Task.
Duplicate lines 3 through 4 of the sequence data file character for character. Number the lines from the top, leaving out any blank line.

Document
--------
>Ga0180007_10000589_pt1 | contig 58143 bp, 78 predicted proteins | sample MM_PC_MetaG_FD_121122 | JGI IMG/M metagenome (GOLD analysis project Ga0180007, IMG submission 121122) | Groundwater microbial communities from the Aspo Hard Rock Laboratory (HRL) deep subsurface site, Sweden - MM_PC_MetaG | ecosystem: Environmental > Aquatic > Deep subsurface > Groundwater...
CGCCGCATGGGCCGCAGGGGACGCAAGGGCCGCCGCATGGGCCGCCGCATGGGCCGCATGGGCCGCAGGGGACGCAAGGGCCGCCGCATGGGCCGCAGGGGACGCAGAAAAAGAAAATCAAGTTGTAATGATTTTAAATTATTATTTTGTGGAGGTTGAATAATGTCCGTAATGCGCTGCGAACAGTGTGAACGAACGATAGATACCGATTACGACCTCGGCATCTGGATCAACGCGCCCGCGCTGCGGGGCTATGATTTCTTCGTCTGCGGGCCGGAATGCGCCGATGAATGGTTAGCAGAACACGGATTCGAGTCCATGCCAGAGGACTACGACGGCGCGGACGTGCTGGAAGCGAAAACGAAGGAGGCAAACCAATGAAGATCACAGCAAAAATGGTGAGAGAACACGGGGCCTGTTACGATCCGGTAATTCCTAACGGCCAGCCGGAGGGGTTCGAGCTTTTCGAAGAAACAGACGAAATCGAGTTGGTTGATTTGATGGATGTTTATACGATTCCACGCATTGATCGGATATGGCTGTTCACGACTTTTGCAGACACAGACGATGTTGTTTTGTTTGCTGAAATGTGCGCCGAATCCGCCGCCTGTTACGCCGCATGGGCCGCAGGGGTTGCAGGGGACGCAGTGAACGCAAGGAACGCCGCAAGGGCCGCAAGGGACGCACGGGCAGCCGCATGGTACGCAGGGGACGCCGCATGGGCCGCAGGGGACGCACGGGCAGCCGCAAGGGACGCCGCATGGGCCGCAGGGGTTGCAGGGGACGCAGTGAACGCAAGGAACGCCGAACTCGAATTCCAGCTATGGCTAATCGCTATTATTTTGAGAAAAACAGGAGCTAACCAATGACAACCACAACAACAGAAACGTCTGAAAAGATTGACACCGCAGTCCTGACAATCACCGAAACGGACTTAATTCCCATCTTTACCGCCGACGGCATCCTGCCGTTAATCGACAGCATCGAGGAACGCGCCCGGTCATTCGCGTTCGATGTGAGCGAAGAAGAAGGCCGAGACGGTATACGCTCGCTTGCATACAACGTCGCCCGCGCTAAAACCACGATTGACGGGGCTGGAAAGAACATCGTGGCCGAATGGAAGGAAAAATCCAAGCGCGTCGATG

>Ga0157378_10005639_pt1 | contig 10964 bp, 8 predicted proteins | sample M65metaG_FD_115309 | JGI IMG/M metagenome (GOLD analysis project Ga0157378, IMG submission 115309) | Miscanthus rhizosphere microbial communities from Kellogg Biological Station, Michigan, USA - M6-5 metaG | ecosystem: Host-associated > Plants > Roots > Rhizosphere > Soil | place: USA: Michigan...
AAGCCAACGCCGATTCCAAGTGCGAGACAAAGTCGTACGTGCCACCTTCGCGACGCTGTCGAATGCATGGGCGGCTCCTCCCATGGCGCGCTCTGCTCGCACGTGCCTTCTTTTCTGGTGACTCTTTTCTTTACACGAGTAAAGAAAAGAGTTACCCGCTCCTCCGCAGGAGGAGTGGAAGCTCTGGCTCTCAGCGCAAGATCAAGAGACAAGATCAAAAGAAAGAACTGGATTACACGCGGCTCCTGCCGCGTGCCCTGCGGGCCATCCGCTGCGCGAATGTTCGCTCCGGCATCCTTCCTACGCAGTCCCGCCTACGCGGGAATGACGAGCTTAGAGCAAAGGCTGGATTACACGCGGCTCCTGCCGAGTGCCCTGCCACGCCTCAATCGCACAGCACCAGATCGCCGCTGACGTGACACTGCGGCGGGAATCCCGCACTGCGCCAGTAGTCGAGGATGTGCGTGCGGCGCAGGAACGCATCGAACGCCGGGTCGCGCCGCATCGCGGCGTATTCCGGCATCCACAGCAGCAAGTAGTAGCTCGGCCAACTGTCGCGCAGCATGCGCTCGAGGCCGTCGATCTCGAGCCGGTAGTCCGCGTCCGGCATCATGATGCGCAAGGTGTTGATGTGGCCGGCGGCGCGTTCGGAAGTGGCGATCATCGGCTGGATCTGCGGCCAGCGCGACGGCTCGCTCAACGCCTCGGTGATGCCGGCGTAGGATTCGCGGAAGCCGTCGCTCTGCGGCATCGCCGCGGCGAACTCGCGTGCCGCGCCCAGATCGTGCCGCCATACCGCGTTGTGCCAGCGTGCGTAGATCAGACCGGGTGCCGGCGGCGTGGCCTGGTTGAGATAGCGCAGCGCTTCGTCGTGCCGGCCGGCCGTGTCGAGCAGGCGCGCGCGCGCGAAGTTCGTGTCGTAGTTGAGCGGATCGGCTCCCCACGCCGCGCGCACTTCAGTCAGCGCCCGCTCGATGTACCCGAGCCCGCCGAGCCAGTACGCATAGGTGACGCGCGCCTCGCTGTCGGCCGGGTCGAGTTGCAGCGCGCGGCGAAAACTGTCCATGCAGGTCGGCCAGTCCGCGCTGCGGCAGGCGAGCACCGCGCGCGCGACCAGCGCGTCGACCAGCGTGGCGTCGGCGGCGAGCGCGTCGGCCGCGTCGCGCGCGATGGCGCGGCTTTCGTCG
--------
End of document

>Ga0157378_10005639_pt1 | contig 10964 bp, 8 predicted proteins | sample M65metaG_FD_115309 | JGI IMG/M metagenome (GOLD analysis project Ga0157378, IMG submission 115309) | Miscanthus rhizosphere microbial communities from Kellogg Biological Station, Michigan, USA - M6-5 metaG | ecosystem: Host-associated > Plants > Roots > Rhizosphere > Soil | place: USA: Michigan...
AAGCCAACGCCGATTCCAAGTGCGAGACAAAGTCGTACGTGCCACCTTCGCGACGCTGTCGAATGCATGGGCGGCTCCTCCCATGGCGCGCTCTGCTCGCACGTGCCTTCTTTTCTGGTGACTCTTTTCTTTACACGAGTAAAGAAAAGAGTTACCCGCTCCTCCGCAGGAGGAGTGGAAGCTCTGGCTCTCAGCGCAAGATCAAGAGACAAGATCAAAAGAAAGAACTGGATTACACGCGGCTCCTGCCGCGTGCCCTGCGGGCCATCCGCTGCGCGAATGTTCGCTCCGGCATCCTTCCTACGCAGTCCCGCCTACGCGGGAATGACGAGCTTAGAGCAAAGGCTGGATTACACGCGGCTCCTGCCGAGTGCCCTGCCACGCCTCAATCGCACAGCACCAGATCGCCGCTGACGTGACACTGCGGCGGGAATCCCGCACTGCGCCAGTAGTCGAGGATGTGCGTGCGGCGCAGGAACGCATCGAACGCCGGGTCGCGCCGCATCGCGGCGTATTCCGGCATCCACAGCAGCAAGTAGTAGCTCGGCCAACTGTCGCGCAGCATGCGCTCGAGGCCGTCGATCTCGAGCCGGTAGTCCGCGTCCGGCATCATGATGCGCAAGGTGTTGATGTGGCCGGCGGCGCGTTCGGAAGTGGCGATCATCGGCTGGATCTGCGGCCAGCGCGACGGCTCGCTCAACGCCTCGGTGATGCCGGCGTAGGATTCGCGGAAGCCGTCGCTCTGCGGCATCGCCGCGGCGAACTCGCGTGCCGCGCCCAGATCGTGCCGCCATACCGCGTTGTGCCAGCGTGCGTAGATCAGACCGGGTGCCGGCGGCGTGGCCTGGTTGAGATAGCGCAGCGCTTCGTCGTGCCGGCCGGCCGTGTCGAGCAGGCGCGCGCGCGCGAAGTTCGTGTCGTAGTTGAGCGGATCGGCTCCCCACGCCGCGCGCACTTCAGTCAGCGCCCGCTCGATGTACCCGAGCCCGCCGAGCCAGTACGCATAGGTGACGCGCGCCTCGCTGTCGGCCGGGTCGAGTTGCAGCGCGCGGCGAAAACTGTCCATGCAGGTCGGCCAGTCCGCGCTGCGGCAGGCGAGCACCGCGCGCGCGACCAGCGCGTCGACCAGCGTGGCGTCGGCGGCGAGCGCGTCGGCCGCGTCGCGCGCGATGGCGCGGCTTTCGTCG